The world is eager for energy alternatives that greatly reduce greenhouse gas emissions. But where will the impetus come from for developing cheap, clean technologies? Two primary strategies have emerged: a top-down approach in which government imposes mandates that force companies to change or a bottom-up approach in which entrepreneurs craft solutions that must meet the test of the marketplace.
One of those who believes that government must take the responsibility to push innovation forward is Daniel Esty, a law professor at Yale University and head of the school’s Center for Environmental Law and Policy. He favors government-issued price caps or penalties that, directly or indirectly, compel companies to pay for the carbon dioxide they emit; if a company emits a certain amount, then it must pay a specific fee—a fee high enough to encourage that firm to find less expensive, green solutions.
In contrast is Vinod Khosla, founder of the venture capital firm Khosla Ventures in Menlo Park, Calif., who maintains that government mandates often produce solutions that are uneconomical and therefore not widely adopted. Instead entrepreneurs utilizing private capital—perhaps with some short-term government assistance where needed—are better positioned to provide solutions cheap enough to be employed even in developing countries, necessary because climate change is a global problem. Little government regulation would be required.
The two men’s positions reflect their backgrounds. In the early 1990s Esty, a Rhodes Scholar, was responsible for strategic planning and review of climate change initiatives at the U.S. Environmental Protection Agency. Khosla became a billionaire by co-founding Sun Microsystems and later as a partner with venture capital firm Kleiner Perkins Caufield & Byers. His own firm has invested in dozens of new companies focused on future fuels, electrical efficiency, and solar, geothermal and biomass energy.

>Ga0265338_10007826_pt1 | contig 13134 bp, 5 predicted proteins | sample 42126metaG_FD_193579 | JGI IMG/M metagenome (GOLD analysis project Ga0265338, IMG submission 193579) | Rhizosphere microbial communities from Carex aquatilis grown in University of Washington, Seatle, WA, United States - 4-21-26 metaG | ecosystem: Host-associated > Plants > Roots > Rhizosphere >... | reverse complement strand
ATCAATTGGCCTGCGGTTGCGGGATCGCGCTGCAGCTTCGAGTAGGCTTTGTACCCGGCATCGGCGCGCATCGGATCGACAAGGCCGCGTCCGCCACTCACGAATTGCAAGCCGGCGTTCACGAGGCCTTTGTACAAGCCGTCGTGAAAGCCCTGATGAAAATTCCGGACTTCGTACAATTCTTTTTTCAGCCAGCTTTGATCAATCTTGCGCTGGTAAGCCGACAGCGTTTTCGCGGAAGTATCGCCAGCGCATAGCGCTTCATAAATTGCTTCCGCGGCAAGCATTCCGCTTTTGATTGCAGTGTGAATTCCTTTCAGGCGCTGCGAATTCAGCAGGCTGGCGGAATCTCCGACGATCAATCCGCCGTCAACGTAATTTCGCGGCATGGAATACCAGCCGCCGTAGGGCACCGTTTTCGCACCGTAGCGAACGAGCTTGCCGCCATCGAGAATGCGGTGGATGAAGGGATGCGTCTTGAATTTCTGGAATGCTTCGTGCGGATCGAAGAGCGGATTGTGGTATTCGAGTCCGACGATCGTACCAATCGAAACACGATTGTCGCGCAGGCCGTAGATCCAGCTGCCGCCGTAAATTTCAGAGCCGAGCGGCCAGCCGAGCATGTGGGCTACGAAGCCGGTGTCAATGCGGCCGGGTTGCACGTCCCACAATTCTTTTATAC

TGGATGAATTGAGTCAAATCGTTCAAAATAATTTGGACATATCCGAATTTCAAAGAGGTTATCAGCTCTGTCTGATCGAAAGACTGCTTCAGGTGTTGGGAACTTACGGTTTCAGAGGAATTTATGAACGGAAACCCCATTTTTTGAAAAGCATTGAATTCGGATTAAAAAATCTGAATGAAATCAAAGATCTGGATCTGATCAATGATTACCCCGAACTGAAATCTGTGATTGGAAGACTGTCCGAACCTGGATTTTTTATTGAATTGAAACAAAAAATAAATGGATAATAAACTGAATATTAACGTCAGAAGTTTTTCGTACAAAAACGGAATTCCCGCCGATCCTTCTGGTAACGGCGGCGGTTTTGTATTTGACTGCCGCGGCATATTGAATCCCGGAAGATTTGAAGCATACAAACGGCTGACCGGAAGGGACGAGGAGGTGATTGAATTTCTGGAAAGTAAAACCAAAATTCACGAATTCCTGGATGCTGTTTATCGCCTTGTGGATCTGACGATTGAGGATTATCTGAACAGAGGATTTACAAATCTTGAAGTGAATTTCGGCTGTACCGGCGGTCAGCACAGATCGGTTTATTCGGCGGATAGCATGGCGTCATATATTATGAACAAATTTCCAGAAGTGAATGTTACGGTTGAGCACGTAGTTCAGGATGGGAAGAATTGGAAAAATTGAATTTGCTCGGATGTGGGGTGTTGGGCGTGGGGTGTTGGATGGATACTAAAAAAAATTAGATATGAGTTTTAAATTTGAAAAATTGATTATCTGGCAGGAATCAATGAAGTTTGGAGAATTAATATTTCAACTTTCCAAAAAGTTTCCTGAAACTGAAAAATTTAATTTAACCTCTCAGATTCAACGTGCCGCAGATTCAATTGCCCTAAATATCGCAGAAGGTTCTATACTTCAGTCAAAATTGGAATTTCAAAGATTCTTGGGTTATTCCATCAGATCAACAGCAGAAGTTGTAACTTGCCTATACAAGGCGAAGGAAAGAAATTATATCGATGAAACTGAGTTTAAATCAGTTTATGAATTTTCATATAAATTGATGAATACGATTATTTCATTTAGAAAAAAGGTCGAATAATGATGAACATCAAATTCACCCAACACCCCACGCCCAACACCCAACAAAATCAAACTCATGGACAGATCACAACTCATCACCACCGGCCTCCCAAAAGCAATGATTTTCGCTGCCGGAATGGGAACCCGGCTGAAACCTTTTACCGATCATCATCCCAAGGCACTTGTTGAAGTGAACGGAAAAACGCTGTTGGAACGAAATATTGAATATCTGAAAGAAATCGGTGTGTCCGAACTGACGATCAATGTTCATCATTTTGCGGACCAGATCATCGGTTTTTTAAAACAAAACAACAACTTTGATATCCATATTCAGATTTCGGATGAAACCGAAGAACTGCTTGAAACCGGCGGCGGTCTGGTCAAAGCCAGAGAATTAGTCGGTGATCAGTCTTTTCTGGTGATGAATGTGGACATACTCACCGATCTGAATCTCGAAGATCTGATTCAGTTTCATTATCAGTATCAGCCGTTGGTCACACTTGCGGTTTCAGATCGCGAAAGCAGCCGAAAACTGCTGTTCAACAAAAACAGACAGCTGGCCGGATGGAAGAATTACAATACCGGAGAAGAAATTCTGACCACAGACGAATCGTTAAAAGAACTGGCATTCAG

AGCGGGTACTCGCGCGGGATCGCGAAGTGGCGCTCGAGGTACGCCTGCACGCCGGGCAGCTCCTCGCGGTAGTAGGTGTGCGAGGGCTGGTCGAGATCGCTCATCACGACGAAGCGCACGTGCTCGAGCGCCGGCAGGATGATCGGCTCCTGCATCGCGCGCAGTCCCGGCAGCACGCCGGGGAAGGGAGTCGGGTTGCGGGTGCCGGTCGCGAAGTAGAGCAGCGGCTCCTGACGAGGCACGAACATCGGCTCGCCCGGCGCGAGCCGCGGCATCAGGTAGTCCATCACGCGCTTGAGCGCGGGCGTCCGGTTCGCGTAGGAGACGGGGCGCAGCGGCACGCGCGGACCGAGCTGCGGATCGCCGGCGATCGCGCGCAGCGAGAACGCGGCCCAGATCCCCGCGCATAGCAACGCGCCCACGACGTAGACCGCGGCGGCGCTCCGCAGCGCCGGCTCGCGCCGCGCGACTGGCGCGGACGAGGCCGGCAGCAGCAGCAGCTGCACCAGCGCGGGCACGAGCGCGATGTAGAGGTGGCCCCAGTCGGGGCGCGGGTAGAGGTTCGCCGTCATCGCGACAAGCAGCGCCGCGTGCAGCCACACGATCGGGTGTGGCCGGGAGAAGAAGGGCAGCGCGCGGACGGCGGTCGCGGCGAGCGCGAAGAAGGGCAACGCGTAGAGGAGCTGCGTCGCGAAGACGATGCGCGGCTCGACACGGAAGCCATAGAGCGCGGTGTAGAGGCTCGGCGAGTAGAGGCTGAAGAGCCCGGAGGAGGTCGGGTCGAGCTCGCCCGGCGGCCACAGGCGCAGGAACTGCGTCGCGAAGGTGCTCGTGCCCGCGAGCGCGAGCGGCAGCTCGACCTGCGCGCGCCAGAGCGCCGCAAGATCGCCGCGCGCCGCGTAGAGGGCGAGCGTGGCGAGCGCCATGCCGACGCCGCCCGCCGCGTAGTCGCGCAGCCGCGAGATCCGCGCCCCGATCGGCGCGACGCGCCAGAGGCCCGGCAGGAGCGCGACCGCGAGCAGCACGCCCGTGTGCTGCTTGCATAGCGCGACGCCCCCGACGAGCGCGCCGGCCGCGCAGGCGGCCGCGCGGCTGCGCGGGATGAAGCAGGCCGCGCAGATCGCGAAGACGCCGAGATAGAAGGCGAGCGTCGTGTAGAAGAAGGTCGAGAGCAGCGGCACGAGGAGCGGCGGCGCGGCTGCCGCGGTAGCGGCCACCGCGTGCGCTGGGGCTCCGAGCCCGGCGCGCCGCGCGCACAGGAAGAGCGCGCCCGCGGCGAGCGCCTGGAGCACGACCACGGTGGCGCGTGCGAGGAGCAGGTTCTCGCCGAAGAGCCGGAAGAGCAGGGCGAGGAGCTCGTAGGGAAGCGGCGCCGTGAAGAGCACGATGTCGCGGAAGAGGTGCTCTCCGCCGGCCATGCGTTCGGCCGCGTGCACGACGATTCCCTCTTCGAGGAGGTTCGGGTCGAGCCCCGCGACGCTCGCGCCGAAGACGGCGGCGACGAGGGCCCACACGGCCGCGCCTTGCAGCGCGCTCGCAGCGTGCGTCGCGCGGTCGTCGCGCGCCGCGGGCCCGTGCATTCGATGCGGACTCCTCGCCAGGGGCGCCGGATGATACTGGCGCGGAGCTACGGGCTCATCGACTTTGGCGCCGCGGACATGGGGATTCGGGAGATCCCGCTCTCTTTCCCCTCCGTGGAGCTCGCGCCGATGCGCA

Esty: Mandate Limits
Business is already investing billions of dollars in technology to improve energy efficiency and lower greenhouse gas emissions. But with pressure mounting to address climate change in a more sweeping way, Esty believes it is time for governments around the globe to push innovation more vigorously. The way to do that, he says, is to charge for emissions.
Those charges—or “price signals” in financial jargon—come in many flavors. Harm charges, for example, impose a tax on companies that produce specific pollutants; government analyses suggest that a rate of $50 per ton of carbon dioxide emissions would be just high enough to force change. Another signal is a cap-and-trade system. To stay below the government-set limits on emissions, which become more stringent over time, companies must either reduce emissions or buy allowances on the open market from other firms well below the goals.
The first great advantage of price signals is that they create “a strong incentive for companies to be smart for their own operations,” Esty says, and, second, they create “an opportunity for any company that can be a solutions provider to others. With everyone being obligated to reduce emissions, someone who finds a clever way to do it can not only fix their own emissions but also sell their answer to everyone else. That’s the real spur to innovation.”
Esty also urges strict regulatory standards in the construction industry, where current incentives run against investments in energy efficiency. “You probably want to have standards set by fiat that dictate more efficient lighting, more efficient heating and air-conditioning systems, new standards for high-efficiency windows and better insulation, and elements of that sort,” he says. This approach would overcome the problem of developers building as quickly and cheaply as possible “without full attention to the running costs of the buildings. This is where you need a societal-level intervention.”